The plank puzzle applet is the work of Graham Rogers and is an honorary member of the clickmazes applet family. I also thank one Andy Williams who was the first to develop a successful plank-puzzle solver.
Oskar's dragon maze: The dragon maze is an ingenious fractal maze design by Oskar van Deventer. Use the applet to drag the layers of interwoven lattice-work one at a time from left to right and watch the maze develop. The secret is the white areas of each layer are transparent, allowing underlying colours to show through.
This applet required a small diversion back to the theory books to discover how to create an image with transparent areas. In fact you don't (well I didn't) you set up a filter instead. Nothing is ever quite what it seems.
No-left-turn maze: Looks trivial until your realise you can't turn left (or make U-turns). Some old Java here, but I thought it about time it went on-line (maze No.2 was added new).
Oskar's Four-bit mazes: Java2 at last (or should that be Java 1.3.0?). That wasn't so bad after all and it seems even GridBag layout can be mastered, with sufficient time and patience.
I needed a small, non-graphical, challenge to test my new found skills. Oskar's four-bit mazes were perfect. If you manage to switch off all those lights just be careful not to fall over the furniture.
HexaRoll: Another great puzzle challenge from Oskar van Deventer, based on a variation of the tilt theme. But oh, applets with hexagons and rotating shapes?... that has to be one for Graham. With lots of late night development consultancy from Louie the result was sure to be another perfectly executed applet.
So what exactly was my contribution? Well I did find the odd bug, and even tried to fix a couple, but my main task was to encode up the mazes, which as you might see from the HTML source took a little while to sort out. And then having gone to all that trouble I really couldn't then resist adding a couple more mazes of my own.
Two more exotic variations on the tilt theme made possible by a multi-purpose applet developed by Graham which supported just about all forms of tilt-puzzle dabbled with so far and a few more yet to be invented. So this list will probably grow and grow. So far we have...
The magnetic-block puzzles: These puzzles were inspired by another web-app popular at the time called Denki. Denki did not itself use the tilt-rule but adding it allowed creation of some really tiny, meany puzzles. Try them and see, or try something less mind-blowing...
The cup and pea puzzles: which were invented when Graham mis-understood an idea suggested by Andy Williams. A fortuitous accident that yielded the most exotic tilt-variation so far.
Orientation mazes: Ooops I'm definitely slipping behind here... yet another applet by a fellow designer and this time the puzzles aren't my own either. Well at least I thought up the concept. Nice applet by Jimmy Stephens of Atlanta, including elegant graphics. Puzzles are so tiny and yet so very, very mean, all thanks to OrientExpress (an extension of SwampBeast).
BoxUp: At last some new java all of my own. A sort of evolution of Graham's magblock code, but with all the standard stuff separated off into its own class (puzzlePresenter) to enable rapid development of new puzzles. The clever bit is puzzlePresenter dynamically loads a second puzzle-specific class (boxup in this case) which must implement the stdpuzz interface. Took a little while to manage all the funny looking exceptions that can occur if things go wrong.
An alternative name for this is Inside-out Sokoban so if you like Sokoban try this.
Wriggle puzzles: OK, I'm on a roll now. Actually it can't be a roll - I've done that already, so it must a wriggle. My puzzlePresenter classes are making this all very easy, but I keep adding new interfaces to allow optional elements of game play. This one required the introduction of a interface to handle mouse motion.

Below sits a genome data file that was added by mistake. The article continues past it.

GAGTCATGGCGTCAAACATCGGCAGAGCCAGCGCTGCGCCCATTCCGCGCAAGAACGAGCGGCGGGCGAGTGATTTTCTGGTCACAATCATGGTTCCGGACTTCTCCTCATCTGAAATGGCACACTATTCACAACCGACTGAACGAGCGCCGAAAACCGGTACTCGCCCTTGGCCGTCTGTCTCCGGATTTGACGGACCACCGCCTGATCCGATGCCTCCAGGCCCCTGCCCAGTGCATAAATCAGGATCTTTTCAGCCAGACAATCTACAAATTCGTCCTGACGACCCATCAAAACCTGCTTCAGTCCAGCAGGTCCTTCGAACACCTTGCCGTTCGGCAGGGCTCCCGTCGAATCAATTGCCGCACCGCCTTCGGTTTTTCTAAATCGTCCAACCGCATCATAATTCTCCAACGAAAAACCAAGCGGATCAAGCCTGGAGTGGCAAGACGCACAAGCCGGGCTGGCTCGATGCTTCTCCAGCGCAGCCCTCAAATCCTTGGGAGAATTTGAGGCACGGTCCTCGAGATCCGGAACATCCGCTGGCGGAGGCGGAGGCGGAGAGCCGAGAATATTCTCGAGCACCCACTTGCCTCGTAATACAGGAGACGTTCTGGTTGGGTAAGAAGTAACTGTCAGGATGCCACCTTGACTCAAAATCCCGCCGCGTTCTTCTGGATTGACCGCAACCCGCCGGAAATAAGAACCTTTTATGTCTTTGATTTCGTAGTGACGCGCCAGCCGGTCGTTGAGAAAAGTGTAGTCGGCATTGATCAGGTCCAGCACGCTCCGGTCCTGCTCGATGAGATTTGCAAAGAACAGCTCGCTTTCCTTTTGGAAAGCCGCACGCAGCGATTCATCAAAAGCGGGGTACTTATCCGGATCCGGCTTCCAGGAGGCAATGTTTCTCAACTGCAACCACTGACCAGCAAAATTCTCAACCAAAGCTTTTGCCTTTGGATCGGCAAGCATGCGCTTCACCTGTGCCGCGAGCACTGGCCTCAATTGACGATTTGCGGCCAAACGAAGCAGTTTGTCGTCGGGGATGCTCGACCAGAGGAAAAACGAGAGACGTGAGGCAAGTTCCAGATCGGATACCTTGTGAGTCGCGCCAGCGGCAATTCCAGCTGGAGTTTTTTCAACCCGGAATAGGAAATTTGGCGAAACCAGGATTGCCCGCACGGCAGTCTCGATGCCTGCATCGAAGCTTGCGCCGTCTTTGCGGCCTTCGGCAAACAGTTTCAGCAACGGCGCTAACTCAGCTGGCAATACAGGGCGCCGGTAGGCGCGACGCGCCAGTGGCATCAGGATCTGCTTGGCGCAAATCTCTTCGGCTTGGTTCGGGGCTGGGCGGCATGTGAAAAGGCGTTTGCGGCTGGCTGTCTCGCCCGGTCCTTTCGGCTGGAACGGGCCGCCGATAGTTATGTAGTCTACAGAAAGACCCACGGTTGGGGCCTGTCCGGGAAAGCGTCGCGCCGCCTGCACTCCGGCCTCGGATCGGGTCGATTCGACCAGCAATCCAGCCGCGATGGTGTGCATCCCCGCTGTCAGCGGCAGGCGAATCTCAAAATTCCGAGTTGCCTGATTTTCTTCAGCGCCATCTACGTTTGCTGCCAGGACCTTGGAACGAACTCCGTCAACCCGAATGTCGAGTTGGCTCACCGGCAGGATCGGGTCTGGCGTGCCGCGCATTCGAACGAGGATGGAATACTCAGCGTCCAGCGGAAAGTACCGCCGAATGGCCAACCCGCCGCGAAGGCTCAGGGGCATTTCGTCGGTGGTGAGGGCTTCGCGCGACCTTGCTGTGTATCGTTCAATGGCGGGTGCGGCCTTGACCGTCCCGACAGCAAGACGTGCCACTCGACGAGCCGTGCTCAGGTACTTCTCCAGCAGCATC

Looks like another collection is underway here... Colour-wriggle mazes added August '06, TJ-wriggle puzzles added August '07 and Extreme TJ-wriggle added December '10.
Oskar's collection: Oskar meet java... java meet Oskar. Ignoring an early misfortunate detour into the deep dead-end of Swing (all-singing, all dancing - but very browser unfriendly) there's no doubt Oskar has taken firm command of his very own virtual puzzle world (and a four-dimensional, parallel-universe world at that).
Polyfold puzzles: Another Oskar creation reworked and extended out of almost all recognition for the web. Initially implemented using some basic trig functions, but which later proved superfluous. The biggest hurdle was implementing my own version of the Line2D.intersects() method. Not so much referencing the JAVA text-books here, it was more back to my O-level maths notes.
Chain-reaction: This java was simple enough except for the auto-generation feature where it took a while to fine tune the algorithm such that the search for a new puzzle had an acceptably low number of solutions, yet didn't take for-ever to find them. Then there was the need to revisit java Threads, the first time for a while. Thanks to the auto-generation feature this is the first of my creations with some replay value.
Full-house puzzles: This is where puzzlePresenter, and all that came before and after, really starts to pay-off. A couple of hours tinkering with some core logic is all it takes to knock out something new. My thanks to Erich Friedman for dreaming up such a clever and elegant puzzle, and for lending me a few samples to present here.
XL-up maze: Oh to be only 40 again, it seems like so long ago now. The hardest challenge with this one was trying to write my own mini 'beasty' program to eek out the sequence as far as possible. I'm still hoping to outlive the best score.
Step-over sequence mazes: Another quick cookie-cut from the puzzlePresenter cake of giving. Prototyping the full-size physical walk-round version took eons longer. But 15 years later the second prototype is still going strong!
Quantum maze: No faffing about with complicated puzzle encodings here, each puzzle can be encoded in just a few bits. With this puzzle the start-state is a blank canvas, quite literally.
Stepping-stone mazes: A surprisingly accommodating maze with almost perfect connectivity and very low risk of black-holes. So much so that I called this the self-wiring multi-state maze when I presented a talk on it at G4G12. The 5-minute presentation took a lot longer to prepare than the java, and was a lot more stressful.
Puff-ball puzzles: Shook the dust of the beasty code again for this one, to hunt for those deepest-state goals. If the solution eludes you (as they do mostly for me!) take a peek at the HTML source for the web-page, you'll find the solution hidden there, in plain sight.
© - Andrea Gilbert 1998-2020